Canada’s pioneer of Japanese foods
As the founder of Ocean Food Company, Joe Nishikaze has been a force in bringing Japanese foods to Canada—from imitation crab to gelato in traditionally Japanese flavours….
In 1980, Joe Nishikaze returned to Canada with a burning ambition. He’d just spent a year in Japan studying how to make kamaboko—a traditional Japanese fish sausage—and he wanted to sell it here. It did not go well.
“Fish cakes were not so much acceptable,” he says. While he was able to sell to small Japanese supermarkets, he couldn’t take off in the mainstream. Despite numerous sampling dem- onstrations at chains like Loblaws and A&P, the Canadian palate just wasn’t ready for some- thing as unique as kamaboko.
But four years later, Nishikaze learned about the latest fad in California: kanikama, or imitation crab. He flew out to the U.S., learned how they were making kanikama and brought the manu- facturing process back to Canada, making Ocean Food the first company in the country to sell imitation crab. Now the mainstream markets took notice. Business finally started to boom and by 1990, Ocean Food had gone international, supplying kanikama to companies in the U.S. Today, Ocean Food’s products can be found at places like Longo’s and Highland Farms, as well as Asian specialty food stores like T&T Supermarket.
Kamaboko: Low in cholesterol and trans fat
What exactly are kamaboko and kanikama? It all starts with surimi: a traditional Japanese fish paste made from ground fish and usually mixed with egg whites, salt, sugar and other Japanese seasonings like sake. That paste is used to create many different foods such as kamaboko, most famously depicted as a roll-shaped fish cake, and kanikama, sometimes known as crab sticks.
Surimi foods can be used in anything from sushi to pasta. Low in fat and cholesterol, it can be a healthier alternative to a lot of other ready-to-serve options like chicken nuggets or hamburger patties, though surimi has been criticized for being high in sodium. But for budding sushi chefs, or for making crab cakes without the usual high price that goes with it, kanikama is your best bet. Ocean Food’s kamikama is fresh, sweet and soft in texture—not overly “fishy.” Check out their website for kanikama and kamaboko recipes like Fish Cake Stir Fry and Grilled Fish Cake with Butter Sauce.
“One of the benefits of being the only manufacturer of kanikama [in Canada] is that we can always make it fresh,” says Daniel Leung, manager at Ocean Food. Though they are a frozen and refrigerated food manufacturer, Leung says that at the heart of the company is a philosophy of eating clean. One of their selling points is that their products have few preservatives. At Ocean Food, a lot of effort goes into making sure everything is properly pasteurized and sterilized. They are HACCP (Hazards Analysis and Critical Control Points) registered and regulated by the FDA. “If a company is able to take care of those things, you don’t need a lot of preservatives,” says Leung.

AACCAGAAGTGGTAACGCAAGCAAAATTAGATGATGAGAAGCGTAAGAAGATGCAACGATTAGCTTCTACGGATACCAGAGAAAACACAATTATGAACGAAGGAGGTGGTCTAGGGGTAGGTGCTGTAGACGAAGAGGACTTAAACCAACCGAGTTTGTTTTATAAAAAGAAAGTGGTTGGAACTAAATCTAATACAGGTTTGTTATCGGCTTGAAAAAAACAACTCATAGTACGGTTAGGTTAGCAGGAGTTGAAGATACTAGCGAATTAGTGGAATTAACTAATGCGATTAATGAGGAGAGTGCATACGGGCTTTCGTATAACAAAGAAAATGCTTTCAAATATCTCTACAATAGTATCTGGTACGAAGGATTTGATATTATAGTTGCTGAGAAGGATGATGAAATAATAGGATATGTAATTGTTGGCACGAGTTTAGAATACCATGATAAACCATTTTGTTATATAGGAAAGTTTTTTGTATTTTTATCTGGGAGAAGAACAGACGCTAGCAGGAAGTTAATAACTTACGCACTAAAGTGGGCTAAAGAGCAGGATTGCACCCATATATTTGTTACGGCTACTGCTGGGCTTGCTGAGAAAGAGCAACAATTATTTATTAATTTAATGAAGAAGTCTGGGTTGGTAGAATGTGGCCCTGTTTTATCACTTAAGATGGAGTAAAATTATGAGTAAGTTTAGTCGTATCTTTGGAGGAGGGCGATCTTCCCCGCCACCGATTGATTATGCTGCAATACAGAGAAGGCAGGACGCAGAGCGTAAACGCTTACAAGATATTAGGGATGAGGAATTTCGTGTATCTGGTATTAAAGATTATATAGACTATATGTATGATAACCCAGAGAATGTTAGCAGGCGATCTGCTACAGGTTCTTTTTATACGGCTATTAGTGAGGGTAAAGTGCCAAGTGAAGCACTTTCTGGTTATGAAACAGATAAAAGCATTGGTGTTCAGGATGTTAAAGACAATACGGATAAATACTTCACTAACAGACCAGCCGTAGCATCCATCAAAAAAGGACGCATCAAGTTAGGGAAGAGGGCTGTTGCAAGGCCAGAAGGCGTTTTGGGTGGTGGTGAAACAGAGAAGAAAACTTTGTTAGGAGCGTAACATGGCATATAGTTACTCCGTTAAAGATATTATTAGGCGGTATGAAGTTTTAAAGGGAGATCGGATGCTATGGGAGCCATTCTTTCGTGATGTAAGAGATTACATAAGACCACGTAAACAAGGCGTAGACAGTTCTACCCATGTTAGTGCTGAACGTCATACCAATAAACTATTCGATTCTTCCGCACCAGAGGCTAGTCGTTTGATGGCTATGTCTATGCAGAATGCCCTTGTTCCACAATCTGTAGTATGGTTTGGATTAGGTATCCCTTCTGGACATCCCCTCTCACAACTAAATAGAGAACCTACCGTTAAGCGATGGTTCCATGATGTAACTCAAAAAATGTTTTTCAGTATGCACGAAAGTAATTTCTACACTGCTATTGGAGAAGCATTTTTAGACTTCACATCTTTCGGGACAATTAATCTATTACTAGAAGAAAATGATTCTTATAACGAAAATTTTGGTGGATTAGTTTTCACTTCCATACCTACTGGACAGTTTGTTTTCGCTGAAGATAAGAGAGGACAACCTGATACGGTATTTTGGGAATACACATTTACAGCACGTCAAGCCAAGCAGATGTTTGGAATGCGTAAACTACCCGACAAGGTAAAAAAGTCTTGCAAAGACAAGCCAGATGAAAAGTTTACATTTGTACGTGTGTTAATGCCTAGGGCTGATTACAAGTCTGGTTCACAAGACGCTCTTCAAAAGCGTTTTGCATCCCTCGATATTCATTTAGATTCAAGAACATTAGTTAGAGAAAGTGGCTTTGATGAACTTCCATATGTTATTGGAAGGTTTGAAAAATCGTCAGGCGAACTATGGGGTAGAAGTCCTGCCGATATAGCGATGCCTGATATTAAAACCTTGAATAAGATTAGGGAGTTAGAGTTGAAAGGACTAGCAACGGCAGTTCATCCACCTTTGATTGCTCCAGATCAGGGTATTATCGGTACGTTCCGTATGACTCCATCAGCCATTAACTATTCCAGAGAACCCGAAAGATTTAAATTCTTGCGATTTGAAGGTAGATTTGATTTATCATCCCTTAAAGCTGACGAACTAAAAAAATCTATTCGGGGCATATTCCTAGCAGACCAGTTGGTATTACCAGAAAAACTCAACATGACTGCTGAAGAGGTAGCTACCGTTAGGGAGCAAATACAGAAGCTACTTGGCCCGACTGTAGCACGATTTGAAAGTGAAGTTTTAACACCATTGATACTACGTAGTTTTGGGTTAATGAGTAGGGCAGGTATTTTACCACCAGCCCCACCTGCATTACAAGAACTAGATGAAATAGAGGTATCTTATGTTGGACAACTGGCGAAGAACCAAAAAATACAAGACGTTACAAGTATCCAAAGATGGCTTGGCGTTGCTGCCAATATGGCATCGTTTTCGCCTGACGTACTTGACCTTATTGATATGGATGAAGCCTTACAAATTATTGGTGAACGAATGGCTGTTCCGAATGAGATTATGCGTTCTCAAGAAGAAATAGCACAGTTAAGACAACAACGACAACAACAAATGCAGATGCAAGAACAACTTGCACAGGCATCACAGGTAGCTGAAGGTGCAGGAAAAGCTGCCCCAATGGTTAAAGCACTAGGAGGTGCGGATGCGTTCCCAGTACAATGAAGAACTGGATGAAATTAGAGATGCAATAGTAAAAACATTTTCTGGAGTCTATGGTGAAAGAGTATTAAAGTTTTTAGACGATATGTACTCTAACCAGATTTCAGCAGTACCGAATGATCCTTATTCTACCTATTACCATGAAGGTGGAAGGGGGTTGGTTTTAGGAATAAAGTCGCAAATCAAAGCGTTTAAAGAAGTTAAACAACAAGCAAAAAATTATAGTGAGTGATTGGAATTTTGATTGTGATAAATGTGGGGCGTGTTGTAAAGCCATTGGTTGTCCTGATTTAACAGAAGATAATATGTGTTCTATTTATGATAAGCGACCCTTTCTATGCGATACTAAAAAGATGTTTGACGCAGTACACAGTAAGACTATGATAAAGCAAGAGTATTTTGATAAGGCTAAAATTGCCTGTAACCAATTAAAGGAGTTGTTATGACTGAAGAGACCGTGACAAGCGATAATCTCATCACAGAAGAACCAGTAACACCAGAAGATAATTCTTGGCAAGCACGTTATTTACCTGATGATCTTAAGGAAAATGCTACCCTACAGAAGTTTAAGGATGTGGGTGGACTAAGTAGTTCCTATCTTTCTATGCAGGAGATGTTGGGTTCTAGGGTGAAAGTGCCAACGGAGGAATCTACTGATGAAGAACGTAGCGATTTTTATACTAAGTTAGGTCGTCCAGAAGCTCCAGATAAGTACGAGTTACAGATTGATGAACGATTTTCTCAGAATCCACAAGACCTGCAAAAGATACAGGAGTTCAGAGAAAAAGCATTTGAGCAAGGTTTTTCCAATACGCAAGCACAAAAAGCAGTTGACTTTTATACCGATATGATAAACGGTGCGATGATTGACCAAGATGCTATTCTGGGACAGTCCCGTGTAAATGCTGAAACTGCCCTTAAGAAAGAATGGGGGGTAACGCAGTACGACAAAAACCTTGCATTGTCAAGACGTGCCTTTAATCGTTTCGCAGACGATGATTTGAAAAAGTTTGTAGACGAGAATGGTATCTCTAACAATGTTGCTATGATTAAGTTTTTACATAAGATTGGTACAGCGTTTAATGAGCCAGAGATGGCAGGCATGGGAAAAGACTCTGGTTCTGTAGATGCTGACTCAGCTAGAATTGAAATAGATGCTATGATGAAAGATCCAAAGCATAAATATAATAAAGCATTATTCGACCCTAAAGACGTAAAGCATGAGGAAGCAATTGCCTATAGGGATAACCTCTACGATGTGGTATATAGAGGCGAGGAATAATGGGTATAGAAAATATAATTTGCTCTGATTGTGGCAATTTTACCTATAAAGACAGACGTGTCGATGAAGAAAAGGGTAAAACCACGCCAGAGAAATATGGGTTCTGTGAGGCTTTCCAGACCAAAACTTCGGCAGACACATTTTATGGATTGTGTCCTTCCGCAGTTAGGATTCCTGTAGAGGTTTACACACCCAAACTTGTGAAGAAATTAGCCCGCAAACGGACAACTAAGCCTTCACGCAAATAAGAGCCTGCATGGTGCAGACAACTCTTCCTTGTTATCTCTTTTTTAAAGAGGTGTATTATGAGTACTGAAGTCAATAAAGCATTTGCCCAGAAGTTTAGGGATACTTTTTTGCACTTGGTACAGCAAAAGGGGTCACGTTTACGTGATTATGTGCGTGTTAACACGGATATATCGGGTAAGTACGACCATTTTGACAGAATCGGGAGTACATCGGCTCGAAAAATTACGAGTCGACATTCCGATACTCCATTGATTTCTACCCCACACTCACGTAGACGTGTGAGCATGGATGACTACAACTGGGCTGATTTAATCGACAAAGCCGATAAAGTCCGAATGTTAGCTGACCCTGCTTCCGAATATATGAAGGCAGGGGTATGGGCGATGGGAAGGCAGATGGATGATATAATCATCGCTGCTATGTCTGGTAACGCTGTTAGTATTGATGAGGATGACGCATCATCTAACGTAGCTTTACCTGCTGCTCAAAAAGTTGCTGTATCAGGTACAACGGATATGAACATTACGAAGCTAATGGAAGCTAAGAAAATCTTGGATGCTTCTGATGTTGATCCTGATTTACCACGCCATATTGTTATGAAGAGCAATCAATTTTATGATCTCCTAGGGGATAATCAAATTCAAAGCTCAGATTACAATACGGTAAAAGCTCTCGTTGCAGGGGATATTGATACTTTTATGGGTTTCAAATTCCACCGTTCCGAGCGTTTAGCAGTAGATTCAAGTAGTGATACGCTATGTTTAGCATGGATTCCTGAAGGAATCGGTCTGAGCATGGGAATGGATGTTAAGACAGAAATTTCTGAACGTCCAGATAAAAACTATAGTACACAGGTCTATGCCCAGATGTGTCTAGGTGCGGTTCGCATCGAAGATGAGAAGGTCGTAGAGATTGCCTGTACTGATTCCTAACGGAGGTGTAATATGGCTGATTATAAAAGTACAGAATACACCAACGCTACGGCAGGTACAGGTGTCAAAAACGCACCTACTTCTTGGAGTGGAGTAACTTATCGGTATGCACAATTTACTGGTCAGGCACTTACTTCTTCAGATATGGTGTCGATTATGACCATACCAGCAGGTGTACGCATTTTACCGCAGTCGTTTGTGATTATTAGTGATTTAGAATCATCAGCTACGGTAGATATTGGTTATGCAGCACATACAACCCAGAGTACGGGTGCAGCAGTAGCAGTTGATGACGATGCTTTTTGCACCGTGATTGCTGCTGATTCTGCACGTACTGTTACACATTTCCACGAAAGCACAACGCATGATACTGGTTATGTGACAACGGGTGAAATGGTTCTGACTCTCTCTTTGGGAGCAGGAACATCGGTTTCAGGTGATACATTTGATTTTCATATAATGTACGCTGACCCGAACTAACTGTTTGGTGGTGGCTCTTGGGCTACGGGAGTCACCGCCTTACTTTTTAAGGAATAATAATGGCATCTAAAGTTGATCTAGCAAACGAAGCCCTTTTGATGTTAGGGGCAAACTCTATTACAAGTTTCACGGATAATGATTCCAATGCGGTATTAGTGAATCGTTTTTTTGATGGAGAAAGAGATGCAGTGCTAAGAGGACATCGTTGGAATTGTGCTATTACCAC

Ocean Food’s kanikama products are sold under four labels: Ocean Deli, Sushi Deli, Sea Deli and Neptune’s Treasure. Most notable is their Sushi Deli line, which is refrigerated, not frozen, and has no preservatives, trans fats or MSG. Under their subsidiary JC Creative Foods, they also have a line of Japanese salad dressings and vinaigrettes in flavours like ginger and miso.
When it comes to Japanese food innovations, Leung touts Nishikaze as something of a visionary. “I’d suggest something and Joe would say, ‘Oh, I tried that ten years ago,’” says Leung. So what’s next? The latest innovation to come out of Ocean Food is Fumi Ice, born from Nishikaze’s desire to create a nutrient-rich sea-kelp ice cream. Fumi Ice is a dairy-free and gluten-free gelato, great for vegans. It is made with non-GMO soybeans. Though the kelp flavour hasn’t come to pass, the company hasn’t given up hope. “Ten years ago, seaweed in ice cream would not be acceptable at all. Now there might be a chance,” says Leung. In the meantime, Fumi Ice is available in four unique flavours: strawberry mint, matcha green tea, double-blend mango and roasted white sesame. The matcha green tea gelato is rich and delicious with no chemical aftertaste, while the double-blend mango is slightly tart and refreshing. Fumi Ice can be found at T&T Supermarket.
From imitation crab to Japanese gelato, Joe Nishikaze has made it one of his company’s mandates to constantly innovate, and he continues to bring original foods to the Canadian market.
For more info on Joe Nishikaze, visit oceanfood.ca
Joe Nishikaze was born in Wakayama, Japan. He migrated to Canada in 1969 and worked as a machinery engineer. In 1980 he founded Ocean Food Company, and he was the first to bring kanikama (surimi crab) to Canada. He currently lives in Toronto and is excitedly working on his next food innovation.